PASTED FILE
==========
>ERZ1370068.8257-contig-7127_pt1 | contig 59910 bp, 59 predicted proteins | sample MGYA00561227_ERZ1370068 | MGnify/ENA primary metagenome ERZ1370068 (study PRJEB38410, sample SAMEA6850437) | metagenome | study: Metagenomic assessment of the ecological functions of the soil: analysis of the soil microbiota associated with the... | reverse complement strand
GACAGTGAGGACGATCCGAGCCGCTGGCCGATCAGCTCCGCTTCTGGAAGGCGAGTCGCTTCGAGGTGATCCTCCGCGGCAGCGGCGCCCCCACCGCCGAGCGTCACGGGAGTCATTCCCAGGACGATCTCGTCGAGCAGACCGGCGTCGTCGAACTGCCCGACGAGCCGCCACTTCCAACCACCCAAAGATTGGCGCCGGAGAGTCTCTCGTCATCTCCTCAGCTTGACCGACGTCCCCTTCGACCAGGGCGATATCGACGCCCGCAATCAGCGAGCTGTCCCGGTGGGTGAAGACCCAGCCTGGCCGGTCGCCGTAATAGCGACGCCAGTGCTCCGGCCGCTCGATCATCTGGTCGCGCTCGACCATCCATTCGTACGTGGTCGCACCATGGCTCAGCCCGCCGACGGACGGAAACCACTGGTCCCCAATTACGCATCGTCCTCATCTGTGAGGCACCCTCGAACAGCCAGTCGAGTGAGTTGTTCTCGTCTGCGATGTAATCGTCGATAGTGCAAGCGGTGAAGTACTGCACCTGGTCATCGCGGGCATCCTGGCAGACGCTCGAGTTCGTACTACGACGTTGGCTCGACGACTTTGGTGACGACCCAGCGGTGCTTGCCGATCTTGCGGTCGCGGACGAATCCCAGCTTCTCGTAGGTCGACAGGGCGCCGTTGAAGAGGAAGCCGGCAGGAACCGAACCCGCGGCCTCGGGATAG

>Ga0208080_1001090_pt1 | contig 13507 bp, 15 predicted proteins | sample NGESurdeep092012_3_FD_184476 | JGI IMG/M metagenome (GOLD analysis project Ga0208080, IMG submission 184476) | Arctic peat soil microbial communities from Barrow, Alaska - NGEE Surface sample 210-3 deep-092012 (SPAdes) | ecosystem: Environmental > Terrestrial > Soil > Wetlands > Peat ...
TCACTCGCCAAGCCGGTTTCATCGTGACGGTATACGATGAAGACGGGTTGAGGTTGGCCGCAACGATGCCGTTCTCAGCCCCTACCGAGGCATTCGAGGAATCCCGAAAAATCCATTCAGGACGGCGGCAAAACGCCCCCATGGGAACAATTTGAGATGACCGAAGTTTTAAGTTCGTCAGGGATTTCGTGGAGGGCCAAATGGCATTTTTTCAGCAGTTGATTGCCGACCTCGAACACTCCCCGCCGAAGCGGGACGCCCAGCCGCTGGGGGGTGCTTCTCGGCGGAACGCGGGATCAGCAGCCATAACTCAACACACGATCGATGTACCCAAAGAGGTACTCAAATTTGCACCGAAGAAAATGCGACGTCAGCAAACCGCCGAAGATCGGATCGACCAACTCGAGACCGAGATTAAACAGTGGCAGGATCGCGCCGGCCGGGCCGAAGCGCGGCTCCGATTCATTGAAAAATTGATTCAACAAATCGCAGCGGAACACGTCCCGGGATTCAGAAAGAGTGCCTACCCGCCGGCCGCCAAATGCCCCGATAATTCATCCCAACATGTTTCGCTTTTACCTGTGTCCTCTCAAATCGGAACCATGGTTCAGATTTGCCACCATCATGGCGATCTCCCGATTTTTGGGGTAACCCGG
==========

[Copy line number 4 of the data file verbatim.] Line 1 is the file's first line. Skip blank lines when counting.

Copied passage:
TCACTCGCCAAGCCGGTTTCATCGTGACGGTATACGATGAAGACGGGTTGAGGTTGGCCGCAACGATGCCGTTCTCAGCCCCTACCGAGGCATTCGAGGAATCCCGAAAAATCCATTCAGGACGGCGGCAAAACGCCCCCATGGGAACAATTTGAGATGACCGAAGTTTTAAGTTCGTCAGGGATTTCGTGGAGGGCCAAATGGCATTTTTTCAGCAGTTGATTGCCGACCTCGAACACTCCCCGCCGAAGCGGGACGCCCAGCCGCTGGGGGGTGCTTCTCGGCGGAACGCGGGATCAGCAGCCATAACTCAACACACGATCGATGTACCCAAAGAGGTACTCAAATTTGCACCGAAGAAAATGCGACGTCAGCAAACCGCCGAAGATCGGATCGACCAACTCGAGACCGAGATTAAACAGTGGCAGGATCGCGCCGGCCGGGCCGAAGCGCGGCTCCGATTCATTGAAAAATTGATTCAACAAATCGCAGCGGAACACGTCCCGGGATTCAGAAAGAGTGCCTACCCGCCGGCCGCCAAATGCCCCGATAATTCATCCCAACATGTTTCGCTTTTACCTGTGTCCTCTCAAATCGGAACCATGGTTCAGATTTGCCACCATCATGGCGATCTCCCGATTTTTGGGGTAACCCGG